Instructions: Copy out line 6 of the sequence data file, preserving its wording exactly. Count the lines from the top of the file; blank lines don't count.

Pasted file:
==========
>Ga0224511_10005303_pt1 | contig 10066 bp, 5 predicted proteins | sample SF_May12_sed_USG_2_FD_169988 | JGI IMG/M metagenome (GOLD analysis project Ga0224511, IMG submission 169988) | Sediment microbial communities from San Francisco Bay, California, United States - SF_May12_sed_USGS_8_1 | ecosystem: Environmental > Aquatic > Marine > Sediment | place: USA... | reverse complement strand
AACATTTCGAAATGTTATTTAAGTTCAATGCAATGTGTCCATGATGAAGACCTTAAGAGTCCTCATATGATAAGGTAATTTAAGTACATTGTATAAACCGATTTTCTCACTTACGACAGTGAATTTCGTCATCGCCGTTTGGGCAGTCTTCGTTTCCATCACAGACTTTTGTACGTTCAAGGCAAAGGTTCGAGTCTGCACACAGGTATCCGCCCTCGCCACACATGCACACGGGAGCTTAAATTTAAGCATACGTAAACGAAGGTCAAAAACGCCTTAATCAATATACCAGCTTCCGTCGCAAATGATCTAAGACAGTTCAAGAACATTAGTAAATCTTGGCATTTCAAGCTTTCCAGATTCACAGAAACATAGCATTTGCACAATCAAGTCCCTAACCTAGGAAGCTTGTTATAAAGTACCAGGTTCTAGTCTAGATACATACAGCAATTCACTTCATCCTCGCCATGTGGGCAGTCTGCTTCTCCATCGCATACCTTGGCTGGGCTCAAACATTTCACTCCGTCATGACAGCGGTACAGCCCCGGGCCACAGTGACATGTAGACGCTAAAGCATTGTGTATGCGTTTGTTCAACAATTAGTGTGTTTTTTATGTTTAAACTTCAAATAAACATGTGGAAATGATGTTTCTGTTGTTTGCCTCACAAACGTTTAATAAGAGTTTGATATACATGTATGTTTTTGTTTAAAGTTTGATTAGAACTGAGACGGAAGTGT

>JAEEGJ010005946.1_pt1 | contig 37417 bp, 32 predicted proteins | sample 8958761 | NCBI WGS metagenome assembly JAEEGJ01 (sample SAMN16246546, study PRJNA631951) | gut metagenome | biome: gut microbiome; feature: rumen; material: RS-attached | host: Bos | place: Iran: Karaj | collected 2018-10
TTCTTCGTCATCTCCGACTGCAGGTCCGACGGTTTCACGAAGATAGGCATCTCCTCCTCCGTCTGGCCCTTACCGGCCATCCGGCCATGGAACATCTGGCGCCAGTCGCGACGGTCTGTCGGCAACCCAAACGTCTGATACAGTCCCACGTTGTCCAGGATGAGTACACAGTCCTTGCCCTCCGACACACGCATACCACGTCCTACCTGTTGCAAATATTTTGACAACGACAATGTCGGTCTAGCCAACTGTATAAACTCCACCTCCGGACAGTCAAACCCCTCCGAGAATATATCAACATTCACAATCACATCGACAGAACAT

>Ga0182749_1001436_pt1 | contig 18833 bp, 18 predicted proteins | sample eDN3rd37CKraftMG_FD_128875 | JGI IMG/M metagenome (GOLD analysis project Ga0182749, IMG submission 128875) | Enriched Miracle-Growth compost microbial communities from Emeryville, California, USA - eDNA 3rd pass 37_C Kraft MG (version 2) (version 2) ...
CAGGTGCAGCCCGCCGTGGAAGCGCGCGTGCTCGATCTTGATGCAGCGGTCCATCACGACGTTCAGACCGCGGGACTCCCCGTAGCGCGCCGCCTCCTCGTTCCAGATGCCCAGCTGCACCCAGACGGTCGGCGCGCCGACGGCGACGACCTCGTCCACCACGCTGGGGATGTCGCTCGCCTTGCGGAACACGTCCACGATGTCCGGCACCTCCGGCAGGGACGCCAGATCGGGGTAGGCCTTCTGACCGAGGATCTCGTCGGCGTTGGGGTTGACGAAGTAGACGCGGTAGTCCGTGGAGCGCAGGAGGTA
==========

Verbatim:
CAGGTGCAGCCCGCCGTGGAAGCGCGCGTGCTCGATCTTGATGCAGCGGTCCATCACGACGTTCAGACCGCGGGACTCCCCGTAGCGCGCCGCCTCCTCGTTCCAGATGCCCAGCTGCACCCAGACGGTCGGCGCGCCGACGGCGACGACCTCGTCCACCACGCTGGGGATGTCGCTCGCCTTGCGGAACACGTCCACGATGTCCGGCACCTCCGGCAGGGACGCCAGATCGGGGTAGGCCTTCTGACCGAGGATCTCGTCGGCGTTGGGGTTGACGAAGTAGACGCGGTAGTCCGTGGAGCGCAGGAGGTA